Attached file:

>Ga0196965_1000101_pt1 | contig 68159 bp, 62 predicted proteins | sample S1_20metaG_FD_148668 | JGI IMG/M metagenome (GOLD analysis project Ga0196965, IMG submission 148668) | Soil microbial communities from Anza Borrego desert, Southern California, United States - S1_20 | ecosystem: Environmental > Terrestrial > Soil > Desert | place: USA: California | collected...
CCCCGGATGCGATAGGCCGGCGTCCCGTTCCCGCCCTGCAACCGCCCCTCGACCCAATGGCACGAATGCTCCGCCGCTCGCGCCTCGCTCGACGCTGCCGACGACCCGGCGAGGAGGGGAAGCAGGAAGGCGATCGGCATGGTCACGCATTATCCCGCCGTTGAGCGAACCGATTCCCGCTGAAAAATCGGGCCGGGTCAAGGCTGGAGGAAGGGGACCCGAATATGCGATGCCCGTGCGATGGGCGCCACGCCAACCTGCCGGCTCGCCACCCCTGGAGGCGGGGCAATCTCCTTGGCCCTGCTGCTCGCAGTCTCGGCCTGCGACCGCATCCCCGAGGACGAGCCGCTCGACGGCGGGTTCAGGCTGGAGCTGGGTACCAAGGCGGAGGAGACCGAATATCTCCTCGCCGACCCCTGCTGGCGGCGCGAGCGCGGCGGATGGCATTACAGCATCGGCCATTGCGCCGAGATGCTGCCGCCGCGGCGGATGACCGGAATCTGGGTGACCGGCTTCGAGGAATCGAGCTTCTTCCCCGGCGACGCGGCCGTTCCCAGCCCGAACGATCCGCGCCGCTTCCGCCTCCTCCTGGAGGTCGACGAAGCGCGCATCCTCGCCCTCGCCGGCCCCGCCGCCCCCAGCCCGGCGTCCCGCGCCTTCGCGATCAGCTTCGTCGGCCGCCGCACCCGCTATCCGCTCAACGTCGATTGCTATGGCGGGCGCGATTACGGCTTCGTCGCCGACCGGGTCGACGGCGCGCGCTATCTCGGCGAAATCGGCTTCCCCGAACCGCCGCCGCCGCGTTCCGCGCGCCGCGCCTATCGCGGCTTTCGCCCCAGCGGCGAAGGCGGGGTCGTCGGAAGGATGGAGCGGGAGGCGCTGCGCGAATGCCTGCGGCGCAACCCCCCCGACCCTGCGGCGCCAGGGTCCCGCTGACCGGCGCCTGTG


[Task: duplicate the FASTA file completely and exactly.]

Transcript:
>Ga0196965_1000101_pt1 | contig 68159 bp, 62 predicted proteins | sample S1_20metaG_FD_148668 | JGI IMG/M metagenome (GOLD analysis project Ga0196965, IMG submission 148668) | Soil microbial communities from Anza Borrego desert, Southern California, United States - S1_20 | ecosystem: Environmental > Terrestrial > Soil > Desert | place: USA: California | collected...
CCCCGGATGCGATAGGCCGGCGTCCCGTTCCCGCCCTGCAACCGCCCCTCGACCCAATGGCACGAATGCTCCGCCGCTCGCGCCTCGCTCGACGCTGCCGACGACCCGGCGAGGAGGGGAAGCAGGAAGGCGATCGGCATGGTCACGCATTATCCCGCCGTTGAGCGAACCGATTCCCGCTGAAAAATCGGGCCGGGTCAAGGCTGGAGGAAGGGGACCCGAATATGCGATGCCCGTGCGATGGGCGCCACGCCAACCTGCCGGCTCGCCACCCCTGGAGGCGGGGCAATCTCCTTGGCCCTGCTGCTCGCAGTCTCGGCCTGCGACCGCATCCCCGAGGACGAGCCGCTCGACGGCGGGTTCAGGCTGGAGCTGGGTACCAAGGCGGAGGAGACCGAATATCTCCTCGCCGACCCCTGCTGGCGGCGCGAGCGCGGCGGATGGCATTACAGCATCGGCCATTGCGCCGAGATGCTGCCGCCGCGGCGGATGACCGGAATCTGGGTGACCGGCTTCGAGGAATCGAGCTTCTTCCCCGGCGACGCGGCCGTTCCCAGCCCGAACGATCCGCGCCGCTTCCGCCTCCTCCTGGAGGTCGACGAAGCGCGCATCCTCGCCCTCGCCGGCCCCGCCGCCCCCAGCCCGGCGTCCCGCGCCTTCGCGATCAGCTTCGTCGGCCGCCGCACCCGCTATCCGCTCAACGTCGATTGCTATGGCGGGCGCGATTACGGCTTCGTCGCCGACCGGGTCGACGGCGCGCGCTATCTCGGCGAAATCGGCTTCCCCGAACCGCCGCCGCCGCGTTCCGCGCGCCGCGCCTATCGCGGCTTTCGCCCCAGCGGCGAAGGCGGGGTCGTCGGAAGGATGGAGCGGGAGGCGCTGCGCGAATGCCTGCGGCGCAACCCCCCCGACCCTGCGGCGCCAGGGTCCCGCTGACCGGCGCCTGTG